While the left repeatedly claims that “LGBT pride” is just about love and acceptance, the latest decision to cancel a pride event contradicts those claims — as the event organizers blamed a law that protects children from explicit performances.
After Florida Gov. Ron DeSantis (R) signed into law a bill that imposes penalties on establishments that expose children to adult performances, the Tampa Pride on the River event was canceled.
The Florida governor has recently signed several anti-groomer bills that were designed to protect minors from gender ideology, especially in the form of explicit adult performances. HB 1438, entitled “Protecting Children’s Innocence,” imposes fines on businesses that allow children to attend explicit performances, such as drag shows — which the left has been increasingly pushing on minors in recent years.
— Casey DeSantis (@CaseyDeSantis) May 17, 2023
The bill authorizes the Division of Hotels and Restaurants of the Department of Business and Professional Regulation to “fine, suspend, or revoke the license of any public lodging establishment or public food service establishment if the establishment admits a child to an adult live performance,” according to the bill’s text.
Before signing the bill into law, DeSantis vowed that Florida would hold people accountable — noting that “there should not be any of these kids” attending “adult entertainment.”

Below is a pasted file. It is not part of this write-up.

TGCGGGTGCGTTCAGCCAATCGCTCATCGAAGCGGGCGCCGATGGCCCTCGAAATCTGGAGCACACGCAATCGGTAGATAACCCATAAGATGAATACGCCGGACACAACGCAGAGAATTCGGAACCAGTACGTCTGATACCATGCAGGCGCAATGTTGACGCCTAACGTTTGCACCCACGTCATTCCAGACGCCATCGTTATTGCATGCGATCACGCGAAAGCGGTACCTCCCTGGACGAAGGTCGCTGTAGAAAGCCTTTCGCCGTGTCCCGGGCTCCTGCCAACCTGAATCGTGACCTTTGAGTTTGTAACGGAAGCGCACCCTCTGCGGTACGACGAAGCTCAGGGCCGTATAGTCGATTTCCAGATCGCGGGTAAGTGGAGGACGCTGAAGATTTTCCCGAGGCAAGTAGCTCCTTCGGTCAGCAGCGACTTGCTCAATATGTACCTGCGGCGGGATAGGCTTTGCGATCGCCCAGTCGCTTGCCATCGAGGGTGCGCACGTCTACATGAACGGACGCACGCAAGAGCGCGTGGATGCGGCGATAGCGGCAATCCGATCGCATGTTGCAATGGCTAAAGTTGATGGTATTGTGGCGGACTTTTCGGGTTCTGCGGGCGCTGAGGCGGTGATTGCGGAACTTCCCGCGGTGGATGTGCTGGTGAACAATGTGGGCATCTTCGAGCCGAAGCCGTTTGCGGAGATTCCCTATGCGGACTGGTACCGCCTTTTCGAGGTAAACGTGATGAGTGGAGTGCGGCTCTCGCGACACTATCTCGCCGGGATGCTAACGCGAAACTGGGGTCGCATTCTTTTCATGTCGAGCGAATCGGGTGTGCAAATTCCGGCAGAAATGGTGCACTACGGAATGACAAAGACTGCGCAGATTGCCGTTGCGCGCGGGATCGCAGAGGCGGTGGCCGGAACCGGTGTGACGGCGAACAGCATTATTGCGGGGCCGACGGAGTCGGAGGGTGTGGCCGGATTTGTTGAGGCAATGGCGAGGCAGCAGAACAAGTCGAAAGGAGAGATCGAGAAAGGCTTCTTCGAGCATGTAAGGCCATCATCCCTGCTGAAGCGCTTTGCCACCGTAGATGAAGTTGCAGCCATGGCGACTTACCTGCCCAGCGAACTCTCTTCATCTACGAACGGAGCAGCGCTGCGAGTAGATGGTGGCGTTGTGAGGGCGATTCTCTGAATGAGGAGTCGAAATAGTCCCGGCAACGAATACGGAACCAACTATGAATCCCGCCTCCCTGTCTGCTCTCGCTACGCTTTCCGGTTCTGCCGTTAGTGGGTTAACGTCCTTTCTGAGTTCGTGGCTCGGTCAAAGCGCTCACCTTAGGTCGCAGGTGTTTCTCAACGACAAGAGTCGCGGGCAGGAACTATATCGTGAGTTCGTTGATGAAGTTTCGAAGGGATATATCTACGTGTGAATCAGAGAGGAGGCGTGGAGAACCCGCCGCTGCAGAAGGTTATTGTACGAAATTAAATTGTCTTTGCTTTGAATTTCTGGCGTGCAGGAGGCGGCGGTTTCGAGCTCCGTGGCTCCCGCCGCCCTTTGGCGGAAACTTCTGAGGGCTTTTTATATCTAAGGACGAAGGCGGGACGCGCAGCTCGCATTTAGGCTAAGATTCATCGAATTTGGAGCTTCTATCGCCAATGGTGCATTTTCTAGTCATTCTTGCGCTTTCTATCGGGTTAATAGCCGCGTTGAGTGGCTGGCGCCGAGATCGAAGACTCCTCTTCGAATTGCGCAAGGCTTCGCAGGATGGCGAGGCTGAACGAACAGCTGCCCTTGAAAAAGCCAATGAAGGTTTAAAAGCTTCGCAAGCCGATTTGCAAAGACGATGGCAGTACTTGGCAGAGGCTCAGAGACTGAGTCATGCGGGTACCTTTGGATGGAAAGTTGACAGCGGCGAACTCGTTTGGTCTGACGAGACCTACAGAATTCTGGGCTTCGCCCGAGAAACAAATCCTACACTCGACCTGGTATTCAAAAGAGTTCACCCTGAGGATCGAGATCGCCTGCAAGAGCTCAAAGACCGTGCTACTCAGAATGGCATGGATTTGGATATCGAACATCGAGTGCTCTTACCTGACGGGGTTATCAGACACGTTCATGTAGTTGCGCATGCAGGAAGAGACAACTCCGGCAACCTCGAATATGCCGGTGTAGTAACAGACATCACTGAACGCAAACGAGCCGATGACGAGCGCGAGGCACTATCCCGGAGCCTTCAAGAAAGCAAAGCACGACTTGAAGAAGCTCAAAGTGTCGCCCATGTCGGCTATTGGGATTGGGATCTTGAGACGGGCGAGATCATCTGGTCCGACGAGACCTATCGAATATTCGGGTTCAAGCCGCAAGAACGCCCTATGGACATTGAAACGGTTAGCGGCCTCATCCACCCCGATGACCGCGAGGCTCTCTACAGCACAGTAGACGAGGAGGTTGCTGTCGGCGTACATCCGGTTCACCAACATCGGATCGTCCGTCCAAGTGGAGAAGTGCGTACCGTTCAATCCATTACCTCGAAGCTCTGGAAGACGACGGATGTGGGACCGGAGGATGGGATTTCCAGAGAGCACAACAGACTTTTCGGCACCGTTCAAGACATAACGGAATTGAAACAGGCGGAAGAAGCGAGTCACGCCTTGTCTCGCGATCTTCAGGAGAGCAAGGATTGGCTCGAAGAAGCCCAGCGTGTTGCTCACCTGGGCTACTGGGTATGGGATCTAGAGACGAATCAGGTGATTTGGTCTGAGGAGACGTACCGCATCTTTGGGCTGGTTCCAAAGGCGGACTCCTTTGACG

“This is going to make sure that that’s the case,” he added, referring to the bill.
Announcing the cancellation of the pride event, Tampa Pride President Carrie West apologized for the series of events that prompted her decision — noting that drag queens would have performed at the public event, and children would have been exposed to the performances.
“Lot of famous Ru Paul drag queens that come in for the event,” West said, according to WFLA. “People come flying in for that event just to see the famous drag queens.”
“Very sad,” she added, describing it as a “fun event.”
“People already, they’ve been talking about it, they’ve been making plans to come to Tampa, fly to Tampa, drive to Tampa,” West continued, apologizing for the decision to cancel the festival, which she claimed attracts up to 20,000 visitors.
“I’m sorry that this has happened, but you are going to be the generation to make the change,” West claimed.
Many critics have noted that it is possible to still hold pride events with these laws in place, as long as the attendees act appropriately — noting that as long as there are no explicit performances or individuals dressed in inappropriate attire, celebrating pride should be fine. However, it appears that LGBT activists cannot guarantee people will abide by those rules. It is clear from footage of previous pride events that DeSantis’ new laws would be violated in numerous ways if this year’s event in Tampa followed the same pattern as others around the country.
Another pride event was canceled in Florida earlier this year for the same reasons: